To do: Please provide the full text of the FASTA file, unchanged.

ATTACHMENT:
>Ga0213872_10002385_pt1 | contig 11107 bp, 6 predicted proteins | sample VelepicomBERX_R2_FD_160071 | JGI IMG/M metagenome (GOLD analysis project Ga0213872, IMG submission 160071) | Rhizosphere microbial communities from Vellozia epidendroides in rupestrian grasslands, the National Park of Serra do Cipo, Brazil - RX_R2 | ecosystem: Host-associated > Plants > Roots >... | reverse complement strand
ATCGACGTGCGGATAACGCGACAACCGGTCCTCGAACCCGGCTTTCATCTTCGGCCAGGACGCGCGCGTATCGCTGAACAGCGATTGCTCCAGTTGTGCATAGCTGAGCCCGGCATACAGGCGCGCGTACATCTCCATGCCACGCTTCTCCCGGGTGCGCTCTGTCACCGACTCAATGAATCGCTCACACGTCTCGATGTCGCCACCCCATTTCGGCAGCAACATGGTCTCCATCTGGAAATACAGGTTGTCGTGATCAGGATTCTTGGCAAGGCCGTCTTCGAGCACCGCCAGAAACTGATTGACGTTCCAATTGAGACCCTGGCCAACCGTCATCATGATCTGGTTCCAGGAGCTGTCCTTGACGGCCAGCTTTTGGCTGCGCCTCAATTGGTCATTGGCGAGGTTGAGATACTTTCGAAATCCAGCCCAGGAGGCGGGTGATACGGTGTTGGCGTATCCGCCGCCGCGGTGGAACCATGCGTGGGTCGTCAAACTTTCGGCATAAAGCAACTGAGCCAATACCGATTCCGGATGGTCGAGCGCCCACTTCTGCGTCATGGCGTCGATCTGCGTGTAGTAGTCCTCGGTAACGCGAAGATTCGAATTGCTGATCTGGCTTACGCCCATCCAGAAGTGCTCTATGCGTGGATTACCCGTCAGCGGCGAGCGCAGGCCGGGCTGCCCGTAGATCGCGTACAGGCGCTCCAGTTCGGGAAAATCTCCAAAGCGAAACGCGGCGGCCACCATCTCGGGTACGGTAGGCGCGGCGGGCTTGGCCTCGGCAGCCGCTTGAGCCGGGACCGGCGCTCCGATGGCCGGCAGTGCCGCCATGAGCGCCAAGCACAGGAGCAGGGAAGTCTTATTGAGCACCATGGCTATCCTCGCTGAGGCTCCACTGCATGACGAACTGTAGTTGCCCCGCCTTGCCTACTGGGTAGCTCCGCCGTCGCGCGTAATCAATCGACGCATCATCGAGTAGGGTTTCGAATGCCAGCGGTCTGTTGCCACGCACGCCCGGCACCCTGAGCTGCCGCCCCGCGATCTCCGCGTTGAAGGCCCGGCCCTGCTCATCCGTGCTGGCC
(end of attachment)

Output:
>Ga0213872_10002385_pt1 | contig 11107 bp, 6 predicted proteins | sample VelepicomBERX_R2_FD_160071 | JGI IMG/M metagenome (GOLD analysis project Ga0213872, IMG submission 160071) | Rhizosphere microbial communities from Vellozia epidendroides in rupestrian grasslands, the National Park of Serra do Cipo, Brazil - RX_R2 | ecosystem: Host-associated > Plants > Roots >... | reverse complement strand
ATCGACGTGCGGATAACGCGACAACCGGTCCTCGAACCCGGCTTTCATCTTCGGCCAGGACGCGCGCGTATCGCTGAACAGCGATTGCTCCAGTTGTGCATAGCTGAGCCCGGCATACAGGCGCGCGTACATCTCCATGCCACGCTTCTCCCGGGTGCGCTCTGTCACCGACTCAATGAATCGCTCACACGTCTCGATGTCGCCACCCCATTTCGGCAGCAACATGGTCTCCATCTGGAAATACAGGTTGTCGTGATCAGGATTCTTGGCAAGGCCGTCTTCGAGCACCGCCAGAAACTGATTGACGTTCCAATTGAGACCCTGGCCAACCGTCATCATGATCTGGTTCCAGGAGCTGTCCTTGACGGCCAGCTTTTGGCTGCGCCTCAATTGGTCATTGGCGAGGTTGAGATACTTTCGAAATCCAGCCCAGGAGGCGGGTGATACGGTGTTGGCGTATCCGCCGCCGCGGTGGAACCATGCGTGGGTCGTCAAACTTTCGGCATAAAGCAACTGAGCCAATACCGATTCCGGATGGTCGAGCGCCCACTTCTGCGTCATGGCGTCGATCTGCGTGTAGTAGTCCTCGGTAACGCGAAGATTCGAATTGCTGATCTGGCTTACGCCCATCCAGAAGTGCTCTATGCGTGGATTACCCGTCAGCGGCGAGCGCAGGCCGGGCTGCCCGTAGATCGCGTACAGGCGCTCCAGTTCGGGAAAATCTCCAAAGCGAAACGCGGCGGCCACCATCTCGGGTACGGTAGGCGCGGCGGGCTTGGCCTCGGCAGCCGCTTGAGCCGGGACCGGCGCTCCGATGGCCGGCAGTGCCGCCATGAGCGCCAAGCACAGGAGCAGGGAAGTCTTATTGAGCACCATGGCTATCCTCGCTGAGGCTCCACTGCATGACGAACTGTAGTTGCCCCGCCTTGCCTACTGGGTAGCTCCGCCGTCGCGCGTAATCAATCGACGCATCATCGAGTAGGGTTTCGAATGCCAGCGGTCTGTTGCCACGCACGCCCGGCACCCTGAGCTGCCGCCCCGCGATCTCCGCGTTGAAGGCCCGGCCCTGCTCATCCGTGCTGGCC